Organizations back Nebraska wrestler’s ADA push for deaf athletes: ‘We’re just asking for a level playing field’

ACLU of Nebraska: Referee completed cultural competency training but still denied wrongdoing
The ACLU of Nebraska and the National Association of the Deaf are pressing the NSAA for an apology after a deaf wrestler lost the championship match in February
Published: Dec. 30, 2021 at 1:25 PM CST|Updated: Dec. 30, 2021 at 6:53 PM CST
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OMAHA, Neb. (WOWT) -The ACLU of Nebraska and the National Association of the Deaf are taking up the case of Paul Ruff, a deaf wrestler who lost Nebraska’s 2021 state wrestling championship after he says a referee did not accommodate his communications needs.

“All he’s looking for is to make sure the NSAA owns that mistake. Paul knows that if he had those signals he needs, a way to read the referee’s lips, he still may have lost... but he would’ve had a fair chance at that competition,” said Sam Petto, communications director for ACLU of Nebraska.

On Tuesday, ACLU of Nebraska and the NAD issued a demand letter to the Nebraska School Activities Association, saying the NSAA violated the Americans with Disabilities Act and the Rehabilitation Act by failing to provide reasonable modifications and by doubling down in its dismissal of concerns and inaccurate assertions that Ruff understood the referee.

The case dates back to February 2021 when the NSAA assigned a referee wearing an opaque mask to Ruff’s first-place match.

Ruff uses a cochlear implant but takes it out while wrestling, leaving him completely deaf. He said the loss of hearing wasn’t the issue, it was that the referee wouldn’t lower his mask to allow Ruff to read his lips. Because he could not hear the warnings, Ruff says he was unable to make corrections and lost the match 0-1.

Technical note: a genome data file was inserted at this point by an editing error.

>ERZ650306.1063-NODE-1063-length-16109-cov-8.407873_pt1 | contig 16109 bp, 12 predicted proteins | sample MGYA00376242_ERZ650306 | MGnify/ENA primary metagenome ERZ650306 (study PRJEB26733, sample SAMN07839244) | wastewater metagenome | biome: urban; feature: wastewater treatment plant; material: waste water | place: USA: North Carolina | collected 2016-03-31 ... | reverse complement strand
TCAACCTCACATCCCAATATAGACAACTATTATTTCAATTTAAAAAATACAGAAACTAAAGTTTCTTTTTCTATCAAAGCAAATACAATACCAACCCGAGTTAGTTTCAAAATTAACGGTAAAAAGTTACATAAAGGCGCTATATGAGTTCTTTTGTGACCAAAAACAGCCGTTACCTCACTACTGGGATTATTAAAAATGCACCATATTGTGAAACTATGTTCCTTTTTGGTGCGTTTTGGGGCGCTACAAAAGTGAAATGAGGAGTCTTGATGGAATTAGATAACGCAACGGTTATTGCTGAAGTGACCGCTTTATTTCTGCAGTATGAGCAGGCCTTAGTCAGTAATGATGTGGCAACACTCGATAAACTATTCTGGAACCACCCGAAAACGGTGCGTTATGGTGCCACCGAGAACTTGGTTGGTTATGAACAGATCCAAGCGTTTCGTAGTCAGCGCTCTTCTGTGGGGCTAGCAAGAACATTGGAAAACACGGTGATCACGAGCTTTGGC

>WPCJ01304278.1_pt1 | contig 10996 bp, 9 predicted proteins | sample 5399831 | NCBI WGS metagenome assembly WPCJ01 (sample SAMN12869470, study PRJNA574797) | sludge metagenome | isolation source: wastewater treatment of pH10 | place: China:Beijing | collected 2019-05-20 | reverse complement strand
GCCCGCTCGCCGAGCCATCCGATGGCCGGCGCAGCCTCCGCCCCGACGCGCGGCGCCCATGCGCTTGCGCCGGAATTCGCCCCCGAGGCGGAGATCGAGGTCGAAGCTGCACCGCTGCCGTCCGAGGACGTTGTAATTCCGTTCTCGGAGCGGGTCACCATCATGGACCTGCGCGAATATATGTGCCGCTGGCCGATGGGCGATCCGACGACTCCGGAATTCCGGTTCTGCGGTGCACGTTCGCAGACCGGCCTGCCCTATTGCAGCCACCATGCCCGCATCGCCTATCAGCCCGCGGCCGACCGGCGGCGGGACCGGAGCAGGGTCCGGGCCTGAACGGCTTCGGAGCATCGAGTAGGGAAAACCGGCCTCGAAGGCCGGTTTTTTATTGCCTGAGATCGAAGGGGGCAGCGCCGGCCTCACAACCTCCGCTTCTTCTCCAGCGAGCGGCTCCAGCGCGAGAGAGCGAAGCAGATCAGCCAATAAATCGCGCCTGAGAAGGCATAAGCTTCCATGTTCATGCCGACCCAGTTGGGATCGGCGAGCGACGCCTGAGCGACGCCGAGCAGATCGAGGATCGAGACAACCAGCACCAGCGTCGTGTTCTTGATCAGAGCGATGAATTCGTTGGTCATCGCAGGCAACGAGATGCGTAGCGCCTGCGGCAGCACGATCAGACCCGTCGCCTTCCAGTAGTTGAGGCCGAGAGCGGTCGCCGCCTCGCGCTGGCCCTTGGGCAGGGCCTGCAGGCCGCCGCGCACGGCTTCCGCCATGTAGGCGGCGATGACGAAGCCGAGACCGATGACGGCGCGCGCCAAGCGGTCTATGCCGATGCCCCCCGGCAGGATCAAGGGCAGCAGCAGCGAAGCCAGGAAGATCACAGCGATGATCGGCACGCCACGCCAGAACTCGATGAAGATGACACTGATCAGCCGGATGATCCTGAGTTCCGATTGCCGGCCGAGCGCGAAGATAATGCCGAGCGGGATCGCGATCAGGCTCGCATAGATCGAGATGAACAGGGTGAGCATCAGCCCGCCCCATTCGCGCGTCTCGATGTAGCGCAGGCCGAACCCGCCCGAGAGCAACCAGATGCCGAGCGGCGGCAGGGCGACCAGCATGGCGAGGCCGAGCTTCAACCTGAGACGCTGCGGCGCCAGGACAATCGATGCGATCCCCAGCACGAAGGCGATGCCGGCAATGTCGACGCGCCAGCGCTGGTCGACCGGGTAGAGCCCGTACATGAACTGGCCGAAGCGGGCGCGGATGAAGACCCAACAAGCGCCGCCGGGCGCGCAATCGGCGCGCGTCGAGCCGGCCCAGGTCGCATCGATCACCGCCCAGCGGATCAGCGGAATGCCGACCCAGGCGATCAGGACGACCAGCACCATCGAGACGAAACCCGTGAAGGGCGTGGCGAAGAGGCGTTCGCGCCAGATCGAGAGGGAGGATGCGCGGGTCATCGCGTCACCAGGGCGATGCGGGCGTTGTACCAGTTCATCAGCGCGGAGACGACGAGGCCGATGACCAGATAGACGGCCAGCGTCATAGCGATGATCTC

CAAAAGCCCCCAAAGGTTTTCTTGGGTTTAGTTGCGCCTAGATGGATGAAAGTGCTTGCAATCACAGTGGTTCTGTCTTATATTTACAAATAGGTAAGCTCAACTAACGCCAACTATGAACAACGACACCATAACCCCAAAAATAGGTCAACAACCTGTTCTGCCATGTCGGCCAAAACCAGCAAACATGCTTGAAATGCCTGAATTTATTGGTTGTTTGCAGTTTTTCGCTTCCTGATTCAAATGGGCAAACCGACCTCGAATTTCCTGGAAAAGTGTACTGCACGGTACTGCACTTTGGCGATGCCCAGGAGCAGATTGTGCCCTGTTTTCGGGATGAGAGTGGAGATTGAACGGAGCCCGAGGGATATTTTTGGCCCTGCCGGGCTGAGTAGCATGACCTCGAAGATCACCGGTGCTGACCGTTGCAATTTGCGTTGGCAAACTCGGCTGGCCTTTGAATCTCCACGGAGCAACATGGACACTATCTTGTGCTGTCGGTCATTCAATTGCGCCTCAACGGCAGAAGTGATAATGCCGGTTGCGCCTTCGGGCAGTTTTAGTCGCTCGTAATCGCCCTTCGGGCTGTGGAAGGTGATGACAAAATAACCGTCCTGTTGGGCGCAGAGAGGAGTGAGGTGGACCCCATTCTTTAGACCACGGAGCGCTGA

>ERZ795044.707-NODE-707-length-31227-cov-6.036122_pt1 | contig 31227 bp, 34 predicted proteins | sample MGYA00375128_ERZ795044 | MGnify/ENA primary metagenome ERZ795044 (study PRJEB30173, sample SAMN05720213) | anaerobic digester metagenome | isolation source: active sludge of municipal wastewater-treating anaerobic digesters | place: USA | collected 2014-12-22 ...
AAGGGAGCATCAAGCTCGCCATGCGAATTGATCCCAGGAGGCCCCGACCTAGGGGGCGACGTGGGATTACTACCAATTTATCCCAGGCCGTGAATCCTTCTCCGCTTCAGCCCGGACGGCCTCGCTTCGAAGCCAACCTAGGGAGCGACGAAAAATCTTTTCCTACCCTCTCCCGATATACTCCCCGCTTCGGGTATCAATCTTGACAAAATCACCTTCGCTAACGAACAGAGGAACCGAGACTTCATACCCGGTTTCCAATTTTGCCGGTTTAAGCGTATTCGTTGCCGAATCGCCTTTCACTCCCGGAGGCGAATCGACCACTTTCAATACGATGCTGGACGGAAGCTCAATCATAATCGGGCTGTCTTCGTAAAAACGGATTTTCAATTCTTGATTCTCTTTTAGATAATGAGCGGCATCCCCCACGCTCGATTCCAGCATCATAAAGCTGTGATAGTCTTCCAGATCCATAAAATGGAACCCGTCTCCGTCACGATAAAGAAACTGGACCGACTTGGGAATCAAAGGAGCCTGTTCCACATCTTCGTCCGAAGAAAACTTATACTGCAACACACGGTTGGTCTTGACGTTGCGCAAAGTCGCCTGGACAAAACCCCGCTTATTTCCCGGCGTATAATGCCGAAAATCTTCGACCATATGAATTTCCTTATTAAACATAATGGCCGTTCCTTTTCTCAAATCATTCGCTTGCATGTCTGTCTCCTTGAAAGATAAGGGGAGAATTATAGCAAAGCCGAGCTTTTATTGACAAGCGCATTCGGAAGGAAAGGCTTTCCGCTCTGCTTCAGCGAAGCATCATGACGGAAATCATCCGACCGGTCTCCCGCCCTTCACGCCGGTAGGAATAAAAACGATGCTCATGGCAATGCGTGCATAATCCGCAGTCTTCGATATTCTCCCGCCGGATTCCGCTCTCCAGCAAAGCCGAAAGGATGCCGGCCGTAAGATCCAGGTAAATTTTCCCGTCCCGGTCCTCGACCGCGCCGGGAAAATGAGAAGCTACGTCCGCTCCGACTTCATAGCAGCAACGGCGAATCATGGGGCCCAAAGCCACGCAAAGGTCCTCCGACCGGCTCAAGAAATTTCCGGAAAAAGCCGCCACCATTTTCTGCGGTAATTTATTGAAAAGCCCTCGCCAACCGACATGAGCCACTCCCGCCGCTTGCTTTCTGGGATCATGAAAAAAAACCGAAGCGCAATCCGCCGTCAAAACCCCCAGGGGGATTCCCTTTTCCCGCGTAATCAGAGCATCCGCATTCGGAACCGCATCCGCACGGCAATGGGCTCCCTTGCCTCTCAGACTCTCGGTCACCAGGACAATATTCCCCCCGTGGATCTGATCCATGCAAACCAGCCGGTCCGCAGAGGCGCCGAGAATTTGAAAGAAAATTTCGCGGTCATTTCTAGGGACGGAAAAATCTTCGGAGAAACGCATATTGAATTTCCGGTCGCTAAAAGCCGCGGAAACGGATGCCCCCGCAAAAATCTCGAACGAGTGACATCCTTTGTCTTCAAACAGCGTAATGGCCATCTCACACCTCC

Ruff, a Gering native who has since graduated, is now training for the Deaflympics at Legends of Gold Wrestling in Beresford, S.D. He said as he moves forward, he wants to make sure other students don’t face barriers.

The demand letter urges the NSAA to issue a public apology, revise NSAA bylaws, require annual training, discipline the referee and provide reasonable damages to Paul and his family.

Petto said their requests will have ripple effects far beyond this incident. “It’s not just about making things right for Paul, it’s seeking change for other student-athletes that will come up after that.”

“The disregard of Paul’s disability and the failure to take responsibility are flatly unacceptable,” ACLU of Nebraska Interim Legal Director Rose Godinez said. “Paul had a right to effective communication with the referee and a fair competition. Instead, he got deliberate indifference from the NSAA and forever missed a fair chance at taking home a state title. It’s past time for the NSAA to take ownership and make things right.”

The Nebraska School Activities Association has not yet responded to Six News’ requests for comment, but in February, their Executive Director told 6 On Your Side, he believed the Ref and Ruff communicated just fine.

“There’s thumbs up that he understood. There’s hand signals you give, that he looked at,” Bellar said.

But Ruff said the referee misunderstood his thumbs up and added it was never a confirmation — it was a question.

I was asking him, “Is this good? Is this what you want?” Ruff said.

ACLU of Nebraska also tells 6 News that after the incident, the Nebraska Commission for the Deaf and Hard of Hearing requested cultural competency training to refresh referees on how to make proper modifications for student-athletes under the Americans with Disabilities Act.

The referee did in fact participate, but allegedly continued to deny any error on his part.

‘Unfortunately, after training, it’s my understanding from the commission, that the referee in Paul’s case reached out to say that nothing was wrong. So we see there is still evidence that more needs to be done,” Petto said.

A response has been requested by mid-January.

Read the NSAA training document

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